As you get older you just have to be smarter about your training. You need to listen to your body. If you are spending days on end with soreness and lack of results then by all means cut back, take a day off, or maybe get some more sleep. But even as you get older you can still get pretty impressive results. There are many powerlifters still getting stronger well beyond their late 30's. More specifically to vertical jumping look at Kadour Ziani. He is in his mid to late 30's and he is still jumping freakishly high.

Kadour Ziani

Figure 1: Kadour Ziani. Still jumping like crazy well into his 30's.

The third athlete specific factor is level of experience. This is an interesting one. For beginners the higher frequency of training hastens the development of the neural pathways that enable them to become more efficient at their activity. This is the main reason why beginners see all those amazing early gains. However as the athlete advances these start to flatten out and the improvements come far more incrementally.

Interestingly once the athlete has advanced to a certain point it is often a combination of high and low training frequencies that works best. Short burst, higher frequency work prudently applied can result in some plateau busting gains, whilst at other times periods of lower training frequency are more beneficial as they allow the athlete to make greater inroads into recovery before the next session.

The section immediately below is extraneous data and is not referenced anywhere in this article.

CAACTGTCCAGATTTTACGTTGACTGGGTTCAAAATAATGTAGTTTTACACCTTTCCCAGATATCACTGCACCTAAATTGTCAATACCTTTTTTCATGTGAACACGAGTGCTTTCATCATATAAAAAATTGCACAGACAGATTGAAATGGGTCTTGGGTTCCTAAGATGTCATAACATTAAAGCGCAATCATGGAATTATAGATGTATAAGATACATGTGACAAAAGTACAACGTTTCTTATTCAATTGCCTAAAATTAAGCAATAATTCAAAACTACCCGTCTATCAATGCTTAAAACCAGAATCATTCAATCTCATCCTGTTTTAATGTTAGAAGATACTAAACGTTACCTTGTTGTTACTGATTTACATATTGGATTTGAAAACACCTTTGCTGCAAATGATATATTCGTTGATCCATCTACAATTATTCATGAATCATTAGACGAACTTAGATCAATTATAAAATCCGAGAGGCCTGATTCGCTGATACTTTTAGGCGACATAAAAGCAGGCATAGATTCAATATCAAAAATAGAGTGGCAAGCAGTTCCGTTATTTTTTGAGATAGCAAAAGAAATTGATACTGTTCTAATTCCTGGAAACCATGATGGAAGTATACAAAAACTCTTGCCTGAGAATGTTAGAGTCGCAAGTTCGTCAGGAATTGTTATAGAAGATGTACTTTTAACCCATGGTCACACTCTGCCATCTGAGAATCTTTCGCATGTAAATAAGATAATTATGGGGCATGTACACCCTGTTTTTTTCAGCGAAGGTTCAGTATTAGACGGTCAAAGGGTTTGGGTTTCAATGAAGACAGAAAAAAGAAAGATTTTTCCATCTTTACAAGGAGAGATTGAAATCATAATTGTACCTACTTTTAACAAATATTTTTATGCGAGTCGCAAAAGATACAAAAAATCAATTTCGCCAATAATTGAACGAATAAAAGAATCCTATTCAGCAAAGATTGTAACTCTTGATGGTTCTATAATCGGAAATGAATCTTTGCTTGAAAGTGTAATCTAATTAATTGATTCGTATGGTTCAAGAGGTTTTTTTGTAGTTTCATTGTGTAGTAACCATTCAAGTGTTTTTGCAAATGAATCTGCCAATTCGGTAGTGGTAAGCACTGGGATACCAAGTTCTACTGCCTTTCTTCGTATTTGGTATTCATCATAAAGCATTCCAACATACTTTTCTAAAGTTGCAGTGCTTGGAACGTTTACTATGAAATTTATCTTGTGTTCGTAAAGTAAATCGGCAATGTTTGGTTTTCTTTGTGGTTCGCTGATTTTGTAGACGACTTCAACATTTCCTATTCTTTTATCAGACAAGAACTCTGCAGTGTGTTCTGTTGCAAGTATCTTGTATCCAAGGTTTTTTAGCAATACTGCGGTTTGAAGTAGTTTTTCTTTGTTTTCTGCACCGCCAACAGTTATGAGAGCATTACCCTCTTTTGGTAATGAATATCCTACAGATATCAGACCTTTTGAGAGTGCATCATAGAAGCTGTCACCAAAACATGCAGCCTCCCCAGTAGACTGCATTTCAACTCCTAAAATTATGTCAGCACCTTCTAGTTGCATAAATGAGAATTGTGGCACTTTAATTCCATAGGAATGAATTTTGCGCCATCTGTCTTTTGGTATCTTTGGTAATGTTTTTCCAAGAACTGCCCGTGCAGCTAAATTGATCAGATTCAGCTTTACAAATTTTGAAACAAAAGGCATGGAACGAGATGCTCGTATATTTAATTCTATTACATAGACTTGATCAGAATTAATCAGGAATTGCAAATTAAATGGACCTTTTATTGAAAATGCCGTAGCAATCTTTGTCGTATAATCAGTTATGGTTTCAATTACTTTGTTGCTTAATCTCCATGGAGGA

The underlying principle to this phenomenon is that as you get more advanced your body starts to get used to the different training methods. This facilitates the need to add more variety to your training regime in order to keep the positive adaptations occurring. One way of manipulating training variety is of course how frequently you workout.

As a note to this point, there are far too many athletes who think that they are more advanced than they are. I get a lot of questions from people asking for tips about how to use bands, depth jump height, Olympic lifts, and how much weight for barbell jump squats when all they really need to do is get stronger at squatting and/or deadlifting and to go out and spend more time just practice their jumping technique.

Now, I understand that this might seem hypocritical of me given I have personally written many articles about all sorts of training techniques on this very site, so let me say right now – these techniques and ideas are to help keep your training interesting and fresh when your gains stop improving. For most athletes, particularly the recreational kind, a simple strength program combined with plenty of practice on your jumping will see you achieve pretty steady for quite a long period of time.


In this article we explained why being able to increase your training frequency is an important catalyst for improving your performance. We also discussed some of the factors specific to an athlete that limit their ability to recover and why this is important when trying to determine how often to train.

In part 2, I will examine how the type of training you do can impact training frequency, in particular the types of training frequently done by athletes wanting to increase their vertical jump. I will also provide some guidelines around how frequently you should train when using some of the more common jump training techniques.